During their week in Kenya, Dean, Mike and KMEG’s Project Manager, Duncan Oloo, visited several villages, initiatives and meetings, building up contacts for KMEG to send their bulked up recyclables to in the future, and undertake reciprocal arrangements and ideas for future waste and recycling activities.

Commenting on the visits, Dean said “There are some fantastic projects going on in Kenya such as Kamera village, who look after their own waste and volunteers collect from the plots or from community bins. Waste is recycled by tipping in the open, using the goats, chickens, cattle to eat any food and then collecting anything of value.

In Navaisha there are two sanitation facilities that turn human faecal waste into briquettes and a charcoal alternative. The first facility is a trial operation using solar to sterilise the waste. The second facility is a full-scale operation, taking the solids from tankers.

One of the most pressing issues, as you can see from the photos is the amount of plastic everywhere you go - we visited a plastic recycling facility in Gilgil, where the owner takes shredded plastics (all types), mixes them with sand and a dye and makes them into roof tiles – this kind of innovation and economic stimulus is very impressive.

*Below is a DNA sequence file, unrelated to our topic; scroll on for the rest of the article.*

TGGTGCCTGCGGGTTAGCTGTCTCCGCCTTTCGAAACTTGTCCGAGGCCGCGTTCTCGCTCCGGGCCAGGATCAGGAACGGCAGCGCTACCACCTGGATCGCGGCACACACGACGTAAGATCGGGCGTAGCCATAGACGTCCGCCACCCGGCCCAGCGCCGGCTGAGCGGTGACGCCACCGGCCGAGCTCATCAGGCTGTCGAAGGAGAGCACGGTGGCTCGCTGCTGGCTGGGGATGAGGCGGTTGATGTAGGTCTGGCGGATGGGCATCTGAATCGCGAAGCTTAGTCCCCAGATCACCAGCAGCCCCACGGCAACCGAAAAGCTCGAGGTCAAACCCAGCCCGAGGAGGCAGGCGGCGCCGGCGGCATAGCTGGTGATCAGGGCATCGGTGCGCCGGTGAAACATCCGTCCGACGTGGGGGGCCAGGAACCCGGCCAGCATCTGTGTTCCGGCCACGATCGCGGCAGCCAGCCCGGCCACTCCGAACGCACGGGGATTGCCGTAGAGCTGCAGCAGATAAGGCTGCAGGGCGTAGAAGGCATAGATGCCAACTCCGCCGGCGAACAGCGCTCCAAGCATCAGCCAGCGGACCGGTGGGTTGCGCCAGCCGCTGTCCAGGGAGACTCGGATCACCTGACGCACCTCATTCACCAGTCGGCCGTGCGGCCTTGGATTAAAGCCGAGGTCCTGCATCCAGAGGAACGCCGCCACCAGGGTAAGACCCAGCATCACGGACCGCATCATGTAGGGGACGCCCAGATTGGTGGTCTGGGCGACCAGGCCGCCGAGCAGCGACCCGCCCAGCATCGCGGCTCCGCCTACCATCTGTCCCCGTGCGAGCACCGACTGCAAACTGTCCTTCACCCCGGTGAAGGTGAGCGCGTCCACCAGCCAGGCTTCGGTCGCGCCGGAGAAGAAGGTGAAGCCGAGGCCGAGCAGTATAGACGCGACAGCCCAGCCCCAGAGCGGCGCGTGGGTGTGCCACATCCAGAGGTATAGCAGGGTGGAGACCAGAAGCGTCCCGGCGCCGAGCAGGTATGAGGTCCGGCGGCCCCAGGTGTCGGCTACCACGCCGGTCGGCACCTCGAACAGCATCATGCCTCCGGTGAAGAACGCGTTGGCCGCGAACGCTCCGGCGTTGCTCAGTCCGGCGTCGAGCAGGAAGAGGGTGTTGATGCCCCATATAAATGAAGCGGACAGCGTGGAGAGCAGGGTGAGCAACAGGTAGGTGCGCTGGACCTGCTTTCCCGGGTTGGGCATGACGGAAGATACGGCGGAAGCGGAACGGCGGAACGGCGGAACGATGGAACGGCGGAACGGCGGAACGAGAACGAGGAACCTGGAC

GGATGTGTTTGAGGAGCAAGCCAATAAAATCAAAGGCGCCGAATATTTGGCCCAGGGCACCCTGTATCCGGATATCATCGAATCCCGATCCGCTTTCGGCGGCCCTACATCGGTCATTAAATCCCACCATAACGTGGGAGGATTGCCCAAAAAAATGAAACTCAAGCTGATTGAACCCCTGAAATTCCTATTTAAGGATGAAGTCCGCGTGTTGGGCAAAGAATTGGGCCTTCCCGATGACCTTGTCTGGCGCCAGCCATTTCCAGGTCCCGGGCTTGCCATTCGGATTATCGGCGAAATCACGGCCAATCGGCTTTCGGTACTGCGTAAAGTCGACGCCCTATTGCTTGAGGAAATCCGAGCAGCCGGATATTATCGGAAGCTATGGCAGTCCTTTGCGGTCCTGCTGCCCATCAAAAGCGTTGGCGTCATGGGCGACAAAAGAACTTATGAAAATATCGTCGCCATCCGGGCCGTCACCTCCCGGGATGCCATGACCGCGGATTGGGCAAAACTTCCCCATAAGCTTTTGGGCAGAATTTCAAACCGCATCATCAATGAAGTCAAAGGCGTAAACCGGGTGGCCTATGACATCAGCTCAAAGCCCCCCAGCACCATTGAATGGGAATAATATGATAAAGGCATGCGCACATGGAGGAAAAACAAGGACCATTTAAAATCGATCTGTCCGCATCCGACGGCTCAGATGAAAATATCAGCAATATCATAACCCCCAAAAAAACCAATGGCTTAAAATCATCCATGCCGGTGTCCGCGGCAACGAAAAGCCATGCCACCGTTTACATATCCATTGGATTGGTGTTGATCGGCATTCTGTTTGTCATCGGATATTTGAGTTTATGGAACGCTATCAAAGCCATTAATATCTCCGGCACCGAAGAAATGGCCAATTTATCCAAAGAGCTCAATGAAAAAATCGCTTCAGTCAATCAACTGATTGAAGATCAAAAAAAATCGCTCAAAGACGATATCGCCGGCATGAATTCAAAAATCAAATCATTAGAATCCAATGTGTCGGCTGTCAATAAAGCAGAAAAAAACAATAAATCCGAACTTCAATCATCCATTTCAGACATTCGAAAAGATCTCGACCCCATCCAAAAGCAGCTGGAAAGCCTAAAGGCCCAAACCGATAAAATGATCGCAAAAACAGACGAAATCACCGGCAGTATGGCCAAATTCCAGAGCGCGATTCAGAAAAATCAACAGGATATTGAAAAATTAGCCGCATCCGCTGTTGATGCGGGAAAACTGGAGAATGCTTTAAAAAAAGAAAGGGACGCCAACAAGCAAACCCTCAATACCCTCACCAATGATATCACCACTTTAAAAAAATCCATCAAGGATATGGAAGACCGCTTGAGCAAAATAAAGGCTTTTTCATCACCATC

dumping near lake kenya

However, Nakuru dumpsite can’t be called a landfill, as there is no engineering or management control. It’s just open land, where waste from 280,000 people is dumped. I was pleased to discuss landfill management and offer my expertise to a local official who was very interested in improving the site”.

Both WasteAid and Biffa believe that concentrating on health benefits of good waste management will be the greatest motivator for the residents of Kwa-Muhia, with environmental benefits and preservation of the Lake and species dependent upon it a close second.

For developing countries like Kenya, projects like KMEG need to have a business plan that makes and sells products from secondary materials to prevent their inappropriate disposal, along with the space to bulk materials and create an economy to sell them. The time spent visiting other villages, projects and meeting with local government officials has assisted KMEG in developing a local network for trade, and Biffa, along with WasteAid, looks forward to seeing and supporting the progress the project makes over the coming months and years.

Biffa WasteAid